A: It is useful to paint emulsified asphalt on top of the foundation or trowel on one of the roofing asphalt coatings. Since your adobes are already in place, you might coat the exterior surface of the foundation with asphalt or Bituthene or similar sheet material. In the long run, I don't think you have much to worry about. The traditional response to the snow problem was to sweep or shovel it away from the building.You will do fine. Worst case is that the house might only last 200 years instead of 2000.
Q: Firstly, my plan is to build a small (10' diameter dome) using earth, with an earthbag stem wall filled with pumice (on site). Thoughts?
A: Over the years, I have worked with pumice in a variety of forms. In ground contact it becomes damp and looses its insulating abilities. In walls, it has higher moisture content than the ambient atmosphere and surrounding materials. Pumice is well designed to be a fine capillary action medium and any moisture in pumice becomes well disbursed and uniformly damp or dry very quickly. Therefore you will want to introduce a good moisture and vapor barrier between the bag wall and the adobe.
I am no fan of the use of bag walls at the lower part of the building. Filled with pumice and no binder such as clay or cement, the system depends entirely on the polypropylene material. As evidenced by the short lifetime of blue poly tarps found at most construction sites, the material has little resistance to ultraviolet degradation. Therefore, you will want to have a very good plaster or some other form of covering over the stem wall to protect the bag material. You will want to be careful to maintain that coating for the life of the building. ironically, the old burlap material which has now been replaced by poly for sand bags lasted far longer out in the open.
Q: I plan to use a compacted gravel trench foundation, with a 14" wide and 8" thick bond beam sitting on top of that to support the exterior walls, post and beam, with straw clay infill. I wonder what type of foundation is required for the interior adobe walls.
A: To begin with a 14 or 18-inch x 8-inch gravel trench. The NM Earthen Buildings Code specifies that the adobe coursing should start at 4 inches above the floor level. That means a grade beam on top of the gravel, or cmu's of the knock-out or "U" shape to carry rebar and concrete. Alternatively, the first two courses of adobe bricks should be fully stabilized.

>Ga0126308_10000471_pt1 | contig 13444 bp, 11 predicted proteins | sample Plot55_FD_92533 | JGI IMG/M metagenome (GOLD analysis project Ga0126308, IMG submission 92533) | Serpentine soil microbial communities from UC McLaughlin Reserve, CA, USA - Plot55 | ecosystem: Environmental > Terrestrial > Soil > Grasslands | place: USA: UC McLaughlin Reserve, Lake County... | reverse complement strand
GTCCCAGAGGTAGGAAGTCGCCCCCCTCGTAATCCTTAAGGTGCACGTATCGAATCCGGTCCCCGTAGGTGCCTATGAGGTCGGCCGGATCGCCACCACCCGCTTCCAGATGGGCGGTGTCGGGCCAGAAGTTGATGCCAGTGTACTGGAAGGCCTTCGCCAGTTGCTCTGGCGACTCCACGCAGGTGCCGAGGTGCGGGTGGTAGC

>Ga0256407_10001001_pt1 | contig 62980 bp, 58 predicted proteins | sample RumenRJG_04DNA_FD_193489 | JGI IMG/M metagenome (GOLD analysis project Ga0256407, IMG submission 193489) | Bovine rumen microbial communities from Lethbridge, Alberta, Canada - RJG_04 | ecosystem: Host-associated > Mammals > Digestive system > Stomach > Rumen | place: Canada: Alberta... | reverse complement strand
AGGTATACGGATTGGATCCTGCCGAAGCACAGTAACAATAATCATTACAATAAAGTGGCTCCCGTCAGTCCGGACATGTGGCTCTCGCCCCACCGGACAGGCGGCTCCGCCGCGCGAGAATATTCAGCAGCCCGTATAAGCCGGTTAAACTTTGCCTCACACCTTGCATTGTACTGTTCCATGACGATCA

The finished adobe floor will come to the top of the exterior wall's bond beam.
(Which I call a grade beam.) This might not be permitted by the Earthen Bld Code, as above.
If I use gravel trench for interior walls, how deep, and will I need an equally large bond beam? Is a bond beam necessary to tie the buildings foundation together?
The gravel filled trench does a fine job of spreading the building load and tying the building together at the bottom as long as the local soil is stable and not moving. The Code does not necessarily recognize this fact.
Q: I am designing a small house to be built in Torrance County NM. It will be passive solar design, post and beam, with light straw clay infill for exterior walls, adobe floor. At least two major walls on the interior are to be 10" thick adobe brick wall. These are in the south rooms of the building and will serve as solar mass. These are non bearing walls. One runs parallel to the roof trusses above. This connects with the south exterior wall. The other will be midway beneath the trusses, and will run perpendicular to them. Loading, however, will be on adequate post and beam structure for that wall. I plan to use a compacted gravel trench foundation, with a 14" wide and 8" thick bond beam sitting on top of that to support the exterior walls, post and beam, with straw clay infill. I wonder what type of foundation is required for the interior adobe walls. The finished adobe floor will come to the top of the exterior wall's bond beam. If I use gravel trench for interior walls, how deep, and will I need an equally large bond beam? Is a bond beam necessary to tie the buildings foundation together?